It’s not hard to imagine how this cold dynamic hurts you professionally. For example, if you think that older people are less skilled with technology, as you get older, you can assume that you can’t learn and master certain digital skills and therefore don’t even try.
To dispel some of this pessimism and its implications, Applewhite recommends being skeptical of generalizations and getting more knowledge of the facts.
“The more we know about aging, the less anxious we become,” she said. “Our concerns are far out of proportion to reality.” (She said older people are often surprised to learn that only 2.5% of Americans over age 65 live in nursing homes.)
And while some deterioration in memory and processing speed is common as we age, comprehension, reading and vocabulary are some of our skills that remain stable — or even get better over time, research shows.
“We talk about aging like it’s a complete loss, but there are gains,” Applewhite said. “Find me an elder who really wants to go back to his youth.”
Focus on how you are still growing
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Alison Chasteen, a professor at the University of Toronto who studies prejudice, found in her research that some older adults fared better than others during the pandemic.
What was their secret? They focused on areas where they could still grow.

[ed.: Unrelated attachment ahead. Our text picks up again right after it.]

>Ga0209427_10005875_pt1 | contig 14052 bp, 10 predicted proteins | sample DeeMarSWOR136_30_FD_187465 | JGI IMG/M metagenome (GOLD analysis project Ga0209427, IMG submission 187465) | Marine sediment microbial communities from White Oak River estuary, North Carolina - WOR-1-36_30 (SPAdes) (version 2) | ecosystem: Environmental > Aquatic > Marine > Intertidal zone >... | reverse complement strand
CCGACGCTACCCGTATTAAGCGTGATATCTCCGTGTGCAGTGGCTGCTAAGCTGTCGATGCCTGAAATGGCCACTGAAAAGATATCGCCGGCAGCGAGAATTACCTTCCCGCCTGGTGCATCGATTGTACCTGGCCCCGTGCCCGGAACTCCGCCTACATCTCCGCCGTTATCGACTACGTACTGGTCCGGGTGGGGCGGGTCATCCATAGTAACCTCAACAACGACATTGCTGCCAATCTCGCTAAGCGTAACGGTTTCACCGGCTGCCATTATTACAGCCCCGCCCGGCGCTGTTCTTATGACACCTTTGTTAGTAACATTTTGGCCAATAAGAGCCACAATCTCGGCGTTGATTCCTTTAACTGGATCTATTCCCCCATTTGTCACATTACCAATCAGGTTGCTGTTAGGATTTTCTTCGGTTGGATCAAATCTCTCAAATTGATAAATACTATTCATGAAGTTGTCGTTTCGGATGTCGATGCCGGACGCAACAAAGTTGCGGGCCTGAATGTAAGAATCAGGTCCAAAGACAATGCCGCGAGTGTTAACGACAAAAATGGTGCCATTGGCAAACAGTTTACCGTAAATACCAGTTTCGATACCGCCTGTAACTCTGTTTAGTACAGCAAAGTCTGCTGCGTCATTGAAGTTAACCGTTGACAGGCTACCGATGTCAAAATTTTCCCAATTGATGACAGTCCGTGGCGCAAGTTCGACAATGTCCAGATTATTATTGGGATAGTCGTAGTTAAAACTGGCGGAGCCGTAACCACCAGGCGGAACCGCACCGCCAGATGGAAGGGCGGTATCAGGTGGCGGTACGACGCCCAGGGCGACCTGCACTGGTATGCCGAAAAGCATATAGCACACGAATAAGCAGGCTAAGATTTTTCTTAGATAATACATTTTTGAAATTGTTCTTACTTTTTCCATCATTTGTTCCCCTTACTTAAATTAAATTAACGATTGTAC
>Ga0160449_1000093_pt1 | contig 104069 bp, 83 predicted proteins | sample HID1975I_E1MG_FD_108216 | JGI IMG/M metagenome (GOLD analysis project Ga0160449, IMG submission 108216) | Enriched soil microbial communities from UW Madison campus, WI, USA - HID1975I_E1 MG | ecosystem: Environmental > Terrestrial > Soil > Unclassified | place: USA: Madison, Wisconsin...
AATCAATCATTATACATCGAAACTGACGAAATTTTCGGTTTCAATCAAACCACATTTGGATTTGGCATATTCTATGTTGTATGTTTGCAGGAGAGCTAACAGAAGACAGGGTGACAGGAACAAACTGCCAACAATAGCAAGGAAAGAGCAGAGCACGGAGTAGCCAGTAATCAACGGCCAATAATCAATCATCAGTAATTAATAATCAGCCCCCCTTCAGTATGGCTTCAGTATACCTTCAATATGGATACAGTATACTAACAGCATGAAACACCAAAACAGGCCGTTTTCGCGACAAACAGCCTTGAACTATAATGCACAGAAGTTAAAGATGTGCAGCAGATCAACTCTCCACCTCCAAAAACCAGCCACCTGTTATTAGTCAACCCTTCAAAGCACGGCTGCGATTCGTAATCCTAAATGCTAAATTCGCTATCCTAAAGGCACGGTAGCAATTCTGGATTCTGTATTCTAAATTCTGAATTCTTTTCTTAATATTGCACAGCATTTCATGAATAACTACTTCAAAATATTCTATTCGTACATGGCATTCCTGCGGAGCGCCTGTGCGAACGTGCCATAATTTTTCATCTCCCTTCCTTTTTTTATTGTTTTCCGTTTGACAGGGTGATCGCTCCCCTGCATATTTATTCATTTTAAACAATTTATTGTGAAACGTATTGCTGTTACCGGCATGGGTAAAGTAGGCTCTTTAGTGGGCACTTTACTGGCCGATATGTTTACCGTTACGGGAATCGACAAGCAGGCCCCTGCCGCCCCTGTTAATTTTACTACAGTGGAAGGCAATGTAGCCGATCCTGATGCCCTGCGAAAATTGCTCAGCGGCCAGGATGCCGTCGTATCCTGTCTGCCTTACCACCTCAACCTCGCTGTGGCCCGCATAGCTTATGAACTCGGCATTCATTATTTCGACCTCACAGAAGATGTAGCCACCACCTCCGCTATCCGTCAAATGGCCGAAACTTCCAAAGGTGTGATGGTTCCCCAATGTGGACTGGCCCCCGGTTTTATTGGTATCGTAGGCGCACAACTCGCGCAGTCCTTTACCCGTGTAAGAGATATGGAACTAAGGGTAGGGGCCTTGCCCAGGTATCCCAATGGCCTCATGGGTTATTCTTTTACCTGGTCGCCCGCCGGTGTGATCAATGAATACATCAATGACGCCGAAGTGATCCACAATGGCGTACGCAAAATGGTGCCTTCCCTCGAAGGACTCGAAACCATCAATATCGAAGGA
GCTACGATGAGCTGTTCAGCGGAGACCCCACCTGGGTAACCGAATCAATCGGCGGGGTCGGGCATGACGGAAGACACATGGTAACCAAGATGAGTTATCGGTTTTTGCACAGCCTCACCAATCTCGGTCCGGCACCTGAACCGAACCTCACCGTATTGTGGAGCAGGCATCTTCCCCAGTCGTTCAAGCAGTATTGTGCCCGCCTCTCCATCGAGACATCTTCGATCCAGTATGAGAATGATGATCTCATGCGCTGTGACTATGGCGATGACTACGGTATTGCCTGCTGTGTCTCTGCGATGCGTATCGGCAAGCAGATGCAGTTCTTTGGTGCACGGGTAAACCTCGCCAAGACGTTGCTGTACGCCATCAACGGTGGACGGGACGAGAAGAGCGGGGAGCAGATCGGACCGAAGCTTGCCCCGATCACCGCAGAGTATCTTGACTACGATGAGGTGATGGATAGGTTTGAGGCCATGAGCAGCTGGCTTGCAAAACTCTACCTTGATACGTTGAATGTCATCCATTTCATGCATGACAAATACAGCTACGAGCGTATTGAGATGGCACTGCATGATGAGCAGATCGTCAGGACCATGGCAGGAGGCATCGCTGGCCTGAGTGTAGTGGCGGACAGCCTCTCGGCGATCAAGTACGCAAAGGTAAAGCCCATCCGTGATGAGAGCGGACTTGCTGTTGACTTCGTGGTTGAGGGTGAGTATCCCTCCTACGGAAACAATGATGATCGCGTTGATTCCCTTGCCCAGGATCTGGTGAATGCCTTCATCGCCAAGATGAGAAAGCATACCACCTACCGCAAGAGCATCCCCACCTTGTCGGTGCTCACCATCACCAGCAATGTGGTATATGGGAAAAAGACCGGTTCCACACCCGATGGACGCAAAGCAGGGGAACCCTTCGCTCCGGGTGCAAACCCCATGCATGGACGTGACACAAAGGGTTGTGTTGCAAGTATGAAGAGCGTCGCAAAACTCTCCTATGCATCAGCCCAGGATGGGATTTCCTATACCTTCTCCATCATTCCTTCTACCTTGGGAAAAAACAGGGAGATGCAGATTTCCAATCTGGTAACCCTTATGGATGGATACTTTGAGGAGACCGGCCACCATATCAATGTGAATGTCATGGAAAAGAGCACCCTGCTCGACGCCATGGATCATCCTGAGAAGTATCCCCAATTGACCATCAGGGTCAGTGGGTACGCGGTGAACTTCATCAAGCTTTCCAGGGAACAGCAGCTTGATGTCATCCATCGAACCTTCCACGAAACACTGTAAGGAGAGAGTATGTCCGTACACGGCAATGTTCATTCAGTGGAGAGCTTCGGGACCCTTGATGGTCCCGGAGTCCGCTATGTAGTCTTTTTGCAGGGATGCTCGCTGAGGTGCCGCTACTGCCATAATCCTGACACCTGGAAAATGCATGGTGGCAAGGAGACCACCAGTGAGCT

“We’re referring to the sense that one is on a trajectory of improvement,” Chasteen said.
Fortunately, there are more ways than ever for older workers to advance, says John Tarnoff, a career transition coach.
He pointed to the seemingly endless amount of free content on YouTube, as well as the classes available on platforms such as Coursera, Udemy, Skillshare, and GetSetUp.io, a learning community aimed at the over-50s.
Find me an elder who wants to go back to his youth.
Another helpful strategy, he said, could be for people to contact directly the technology or software vendor they want to learn more about. “The company can probably provide information and training to get you started,” Tarnoff said.
Many cities also offer job placement services to seniors at little to no cost, including job placement and resumption assistance.
At the same time, some older workers worry too much about a specific skill they’re missing, such as a skill in Salesforce, and lose track of everything they’ve learned over the course of their careers, Tarnoff said. You don’t learn that wisdom in a video.